- African Centre for Justice and Peace Studies
- African Youth Initiative Network (AYINET) (Uganda)
- Arab CSOs Coalition for Sudan (Egypt)
- Association Vigilance for Democracy and Civic State (Tunisia)
- Atrocities Watch Africa (Uganda)
- Build Peace and Development (BPO) (Democratic Republic of Congo)
- Cairo Institute for Human Rights Studies (CIHRS)
- Coalition de la Société Civile pour la Paix et le développement démocratique en Côte d’ivoire (COSOPCI)
- The Committee for the Respect of Liberties and Human Rights in Tunisia
- Community Empowerment for Progess Organisation (CEPO) (South Sudan)
- Conscience International (Sierra Leone)
- DITSHWANELO – The Botswana Centre for Human Rights (Botswana)
- Horn of Africa Civil Society Forum
- Human Rights Concern Eritrea
- Human Rights Institute of South Africa (HURISA)
- International Refugee Rights Initiative (Uganda)
- ITEKA Youth Organization (Rwanda)
- Kenya Human Rights Commission
- Lawyers for Human Rights (South Africa)
- Ligue Sénégalaise des Droits Humains (LSDH) (Senegal)
- Mouvement Ivoirien des Droits Humains (MIDH) (Cote d’Ivoire)
- The National Union of Tunisian Journalists
- The Pan African Citizens Network (formerly CCPAU)
- The Populace Foundation International, (TPFI) (Uganda)
- Recontre Africaine pour la Defense des Droits de l’Homme (RADDHO) (Senegal)
- Réseau pour le Droit à l’alimentation en Côte d’ivoire (RAPDACI)
- Somaliland Women’s Research and Action Group (SOWRAG)
- Sudan Consortium
- The Tunisian Association of Democratic Women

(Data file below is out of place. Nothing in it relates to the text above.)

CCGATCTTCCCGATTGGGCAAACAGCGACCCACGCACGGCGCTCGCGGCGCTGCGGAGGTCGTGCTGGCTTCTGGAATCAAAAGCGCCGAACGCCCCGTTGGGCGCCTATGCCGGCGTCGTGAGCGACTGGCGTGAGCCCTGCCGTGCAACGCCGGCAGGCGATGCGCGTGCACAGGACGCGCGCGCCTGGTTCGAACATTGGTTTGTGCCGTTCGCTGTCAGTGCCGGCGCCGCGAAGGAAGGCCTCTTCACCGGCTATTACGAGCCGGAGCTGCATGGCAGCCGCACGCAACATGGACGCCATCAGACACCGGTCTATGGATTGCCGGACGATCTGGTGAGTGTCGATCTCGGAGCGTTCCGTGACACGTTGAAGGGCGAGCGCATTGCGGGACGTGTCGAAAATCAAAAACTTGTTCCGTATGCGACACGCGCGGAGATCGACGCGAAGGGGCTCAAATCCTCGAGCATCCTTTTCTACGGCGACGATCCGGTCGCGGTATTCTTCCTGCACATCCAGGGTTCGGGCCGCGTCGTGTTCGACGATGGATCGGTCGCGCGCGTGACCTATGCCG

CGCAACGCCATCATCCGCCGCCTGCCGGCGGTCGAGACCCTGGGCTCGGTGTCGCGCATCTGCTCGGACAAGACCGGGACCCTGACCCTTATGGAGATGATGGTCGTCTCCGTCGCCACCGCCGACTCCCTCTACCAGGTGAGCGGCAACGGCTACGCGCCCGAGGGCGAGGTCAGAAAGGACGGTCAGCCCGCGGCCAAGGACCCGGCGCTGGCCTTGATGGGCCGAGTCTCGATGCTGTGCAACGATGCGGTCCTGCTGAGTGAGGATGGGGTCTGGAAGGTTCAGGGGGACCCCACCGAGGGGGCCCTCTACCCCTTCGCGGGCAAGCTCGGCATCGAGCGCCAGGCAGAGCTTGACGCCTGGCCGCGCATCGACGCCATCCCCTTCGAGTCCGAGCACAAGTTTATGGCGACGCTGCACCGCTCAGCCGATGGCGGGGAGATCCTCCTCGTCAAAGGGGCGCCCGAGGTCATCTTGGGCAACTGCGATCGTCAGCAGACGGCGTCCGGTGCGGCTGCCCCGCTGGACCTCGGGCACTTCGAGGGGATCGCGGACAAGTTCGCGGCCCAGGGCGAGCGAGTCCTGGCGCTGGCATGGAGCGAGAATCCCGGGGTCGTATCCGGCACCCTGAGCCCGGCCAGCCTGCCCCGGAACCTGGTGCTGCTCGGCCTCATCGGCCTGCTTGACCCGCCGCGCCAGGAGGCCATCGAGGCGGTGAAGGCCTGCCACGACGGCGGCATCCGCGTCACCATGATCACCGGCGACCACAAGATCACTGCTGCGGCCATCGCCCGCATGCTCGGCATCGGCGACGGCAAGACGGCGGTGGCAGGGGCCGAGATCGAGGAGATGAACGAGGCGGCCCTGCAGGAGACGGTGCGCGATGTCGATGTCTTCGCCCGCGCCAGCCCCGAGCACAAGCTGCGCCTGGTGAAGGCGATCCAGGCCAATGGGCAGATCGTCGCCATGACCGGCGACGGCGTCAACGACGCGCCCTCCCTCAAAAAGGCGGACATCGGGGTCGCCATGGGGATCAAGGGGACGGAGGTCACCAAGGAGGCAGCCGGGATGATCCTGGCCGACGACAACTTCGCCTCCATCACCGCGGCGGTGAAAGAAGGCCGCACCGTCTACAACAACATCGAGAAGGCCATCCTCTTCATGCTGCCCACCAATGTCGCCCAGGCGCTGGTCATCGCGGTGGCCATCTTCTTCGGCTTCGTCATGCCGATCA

- The Tunisian Forum for Economic and Social Rights
- The Tunisian Human Rights League
- West African Refugees and Internally Displaced Persons Network (WARIPNET)
- Women and Rights Cluster (WRC), a network of 26 CSOs (Somalia)
- Women Monthly Forum (WMF) (South Sudan)
Ziad Abdel Tawab, Deputy Director, Cairo Institute for Human Rights Studies (CIHRS), +21671 901 043, +21671 901 028, firstname.lastname@example.org
Dismas Nkunda, CEO, Atrocities Watch Africa, email@example.com, +256 753 310 404
David Kigozi, Sudan Programme Director, International Refugee Rights Initiative, firstname.lastname@example.org, +256 758 595 554
Over the last six weeks, Sudan has experienced an uprising. Touched off by the removal of subsidies, the current turmoil grows out of deeper crises looming over the country for the past fifteen years in terms of regional conflicts, human rights violations and financial mismanagement.
Massive conflicts have raged in Darfur, Blue Nile and Southern Kordofan, disproportionately affecting civilians and causing massive displacement. Despite government protestations of the success of the Doha Document for Peace in Darfur, no sustainable peace has been achieved in any of these conflicts. The Sudanese regime has evidently alienated rule of law institutions and the national army to the extent that it has been forced to rely on party and security mechanisms to preserve the status quo.
Despite the fact that Sudan is a signatory to the African Charter on Human and Peoples’ Rights, which guarantees a broad range of rights without discrimination, the country’s human rights record has been consistently poor. Women and religious minorities are particularly vulnerable, with the government adopting an ideology that often legitimises persecution of both groups. This ideology even suffuses school books designed under this regime, seeking to inculcate extremist and exclusionary values to the next generation.